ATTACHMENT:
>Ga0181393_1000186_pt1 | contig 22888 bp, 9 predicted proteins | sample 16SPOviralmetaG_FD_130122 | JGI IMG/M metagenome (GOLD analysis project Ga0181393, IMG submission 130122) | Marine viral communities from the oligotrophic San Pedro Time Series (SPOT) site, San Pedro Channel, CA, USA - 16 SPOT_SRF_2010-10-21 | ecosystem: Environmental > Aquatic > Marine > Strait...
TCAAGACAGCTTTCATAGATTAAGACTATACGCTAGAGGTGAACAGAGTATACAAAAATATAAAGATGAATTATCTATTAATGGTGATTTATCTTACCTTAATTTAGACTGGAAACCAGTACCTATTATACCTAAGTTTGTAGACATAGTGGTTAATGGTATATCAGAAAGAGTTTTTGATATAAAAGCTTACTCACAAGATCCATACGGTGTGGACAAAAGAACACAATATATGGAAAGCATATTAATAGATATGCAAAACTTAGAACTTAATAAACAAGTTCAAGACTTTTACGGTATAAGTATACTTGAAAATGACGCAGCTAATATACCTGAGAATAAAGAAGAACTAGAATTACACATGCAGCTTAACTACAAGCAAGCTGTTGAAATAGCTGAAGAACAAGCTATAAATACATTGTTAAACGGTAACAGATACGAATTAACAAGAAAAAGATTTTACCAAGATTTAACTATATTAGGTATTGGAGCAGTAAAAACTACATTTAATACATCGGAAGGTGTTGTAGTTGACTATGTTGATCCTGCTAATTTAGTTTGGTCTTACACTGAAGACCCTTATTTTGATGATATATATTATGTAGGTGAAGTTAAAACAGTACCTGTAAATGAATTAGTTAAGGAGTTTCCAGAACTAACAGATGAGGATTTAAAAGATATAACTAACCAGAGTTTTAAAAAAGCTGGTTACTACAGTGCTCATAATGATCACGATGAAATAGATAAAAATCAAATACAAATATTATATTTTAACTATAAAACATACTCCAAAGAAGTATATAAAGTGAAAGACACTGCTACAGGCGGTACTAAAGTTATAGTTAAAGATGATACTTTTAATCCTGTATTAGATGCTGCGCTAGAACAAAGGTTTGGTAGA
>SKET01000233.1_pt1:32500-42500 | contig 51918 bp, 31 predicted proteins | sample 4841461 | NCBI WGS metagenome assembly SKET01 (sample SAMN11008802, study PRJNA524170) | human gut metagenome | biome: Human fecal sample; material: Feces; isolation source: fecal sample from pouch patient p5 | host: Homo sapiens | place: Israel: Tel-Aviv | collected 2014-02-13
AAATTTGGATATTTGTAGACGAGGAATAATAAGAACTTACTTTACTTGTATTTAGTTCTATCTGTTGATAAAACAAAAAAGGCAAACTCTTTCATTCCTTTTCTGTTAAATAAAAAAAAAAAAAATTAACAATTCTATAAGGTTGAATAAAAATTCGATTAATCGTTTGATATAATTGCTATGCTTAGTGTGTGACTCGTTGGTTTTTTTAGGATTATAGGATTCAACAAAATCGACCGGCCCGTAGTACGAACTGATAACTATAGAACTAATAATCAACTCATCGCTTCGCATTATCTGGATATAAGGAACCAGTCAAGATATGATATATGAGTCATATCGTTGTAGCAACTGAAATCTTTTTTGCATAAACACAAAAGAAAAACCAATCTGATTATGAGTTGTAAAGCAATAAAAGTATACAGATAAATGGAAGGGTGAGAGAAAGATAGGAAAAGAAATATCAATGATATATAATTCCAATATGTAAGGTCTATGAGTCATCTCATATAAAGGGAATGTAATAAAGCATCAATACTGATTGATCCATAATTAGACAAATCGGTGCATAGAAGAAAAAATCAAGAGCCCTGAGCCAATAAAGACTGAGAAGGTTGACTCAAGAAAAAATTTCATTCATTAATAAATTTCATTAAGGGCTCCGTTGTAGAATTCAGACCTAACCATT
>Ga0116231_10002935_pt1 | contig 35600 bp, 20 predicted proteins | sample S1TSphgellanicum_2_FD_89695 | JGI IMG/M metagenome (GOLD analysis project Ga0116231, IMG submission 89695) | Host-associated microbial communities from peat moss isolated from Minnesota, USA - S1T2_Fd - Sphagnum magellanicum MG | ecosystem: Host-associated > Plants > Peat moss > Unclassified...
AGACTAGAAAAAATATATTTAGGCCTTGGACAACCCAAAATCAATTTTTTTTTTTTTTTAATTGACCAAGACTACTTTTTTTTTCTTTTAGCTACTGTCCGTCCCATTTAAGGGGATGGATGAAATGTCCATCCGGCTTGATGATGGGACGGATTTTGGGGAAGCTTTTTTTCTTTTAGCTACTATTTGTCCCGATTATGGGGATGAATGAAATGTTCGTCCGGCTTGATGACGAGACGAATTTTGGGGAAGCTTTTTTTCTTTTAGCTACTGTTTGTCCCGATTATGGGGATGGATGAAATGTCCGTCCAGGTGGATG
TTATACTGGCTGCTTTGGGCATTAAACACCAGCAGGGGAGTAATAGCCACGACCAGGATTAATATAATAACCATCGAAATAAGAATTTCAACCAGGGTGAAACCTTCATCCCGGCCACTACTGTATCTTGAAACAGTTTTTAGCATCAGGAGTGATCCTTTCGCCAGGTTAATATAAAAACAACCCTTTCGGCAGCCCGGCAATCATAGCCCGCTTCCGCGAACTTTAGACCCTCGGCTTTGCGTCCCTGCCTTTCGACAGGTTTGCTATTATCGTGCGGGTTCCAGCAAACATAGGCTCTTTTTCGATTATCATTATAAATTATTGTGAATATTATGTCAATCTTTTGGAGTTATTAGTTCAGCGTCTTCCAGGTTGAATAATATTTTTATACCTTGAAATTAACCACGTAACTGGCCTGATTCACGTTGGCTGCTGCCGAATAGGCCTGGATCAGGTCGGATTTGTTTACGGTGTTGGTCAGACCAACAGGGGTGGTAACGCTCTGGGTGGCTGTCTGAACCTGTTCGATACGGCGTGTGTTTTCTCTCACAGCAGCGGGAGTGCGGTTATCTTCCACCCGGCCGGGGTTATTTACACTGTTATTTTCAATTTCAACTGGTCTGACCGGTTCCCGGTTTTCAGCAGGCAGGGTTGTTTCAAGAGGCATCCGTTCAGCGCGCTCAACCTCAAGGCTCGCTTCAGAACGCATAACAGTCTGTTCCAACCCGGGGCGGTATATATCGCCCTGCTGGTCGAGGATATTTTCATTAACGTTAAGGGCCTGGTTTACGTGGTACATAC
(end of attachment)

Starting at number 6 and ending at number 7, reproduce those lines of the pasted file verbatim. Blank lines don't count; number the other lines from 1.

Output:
AGACTAGAAAAAATATATTTAGGCCTTGGACAACCCAAAATCAATTTTTTTTTTTTTTTAATTGACCAAGACTACTTTTTTTTTCTTTTAGCTACTGTCCGTCCCATTTAAGGGGATGGATGAAATGTCCATCCGGCTTGATGATGGGACGGATTTTGGGGAAGCTTTTTTTCTTTTAGCTACTATTTGTCCCGATTATGGGGATGAATGAAATGTTCGTCCGGCTTGATGACGAGACGAATTTTGGGGAAGCTTTTTTTCTTTTAGCTACTGTTTGTCCCGATTATGGGGATGGATGAAATGTCCGTCCAGGTGGATG
TTATACTGGCTGCTTTGGGCATTAAACACCAGCAGGGGAGTAATAGCCACGACCAGGATTAATATAATAACCATCGAAATAAGAATTTCAACCAGGGTGAAACCTTCATCCCGGCCACTACTGTATCTTGAAACAGTTTTTAGCATCAGGAGTGATCCTTTCGCCAGGTTAATATAAAAACAACCCTTTCGGCAGCCCGGCAATCATAGCCCGCTTCCGCGAACTTTAGACCCTCGGCTTTGCGTCCCTGCCTTTCGACAGGTTTGCTATTATCGTGCGGGTTCCAGCAAACATAGGCTCTTTTTCGATTATCATTATAAATTATTGTGAATATTATGTCAATCTTTTGGAGTTATTAGTTCAGCGTCTTCCAGGTTGAATAATATTTTTATACCTTGAAATTAACCACGTAACTGGCCTGATTCACGTTGGCTGCTGCCGAATAGGCCTGGATCAGGTCGGATTTGTTTACGGTGTTGGTCAGACCAACAGGGGTGGTAACGCTCTGGGTGGCTGTCTGAACCTGTTCGATACGGCGTGTGTTTTCTCTCACAGCAGCGGGAGTGCGGTTATCTTCCACCCGGCCGGGGTTATTTACACTGTTATTTTCAATTTCAACTGGTCTGACCGGTTCCCGGTTTTCAGCAGGCAGGGTTGTTTCAAGAGGCATCCGTTCAGCGCGCTCAACCTCAAGGCTCGCTTCAGAACGCATAACAGTCTGTTCCAACCCGGGGCGGTATATATCGCCCTGCTGGTCGAGGATATTTTCATTAACGTTAAGGGCCTGGTTTACGTGGTACATAC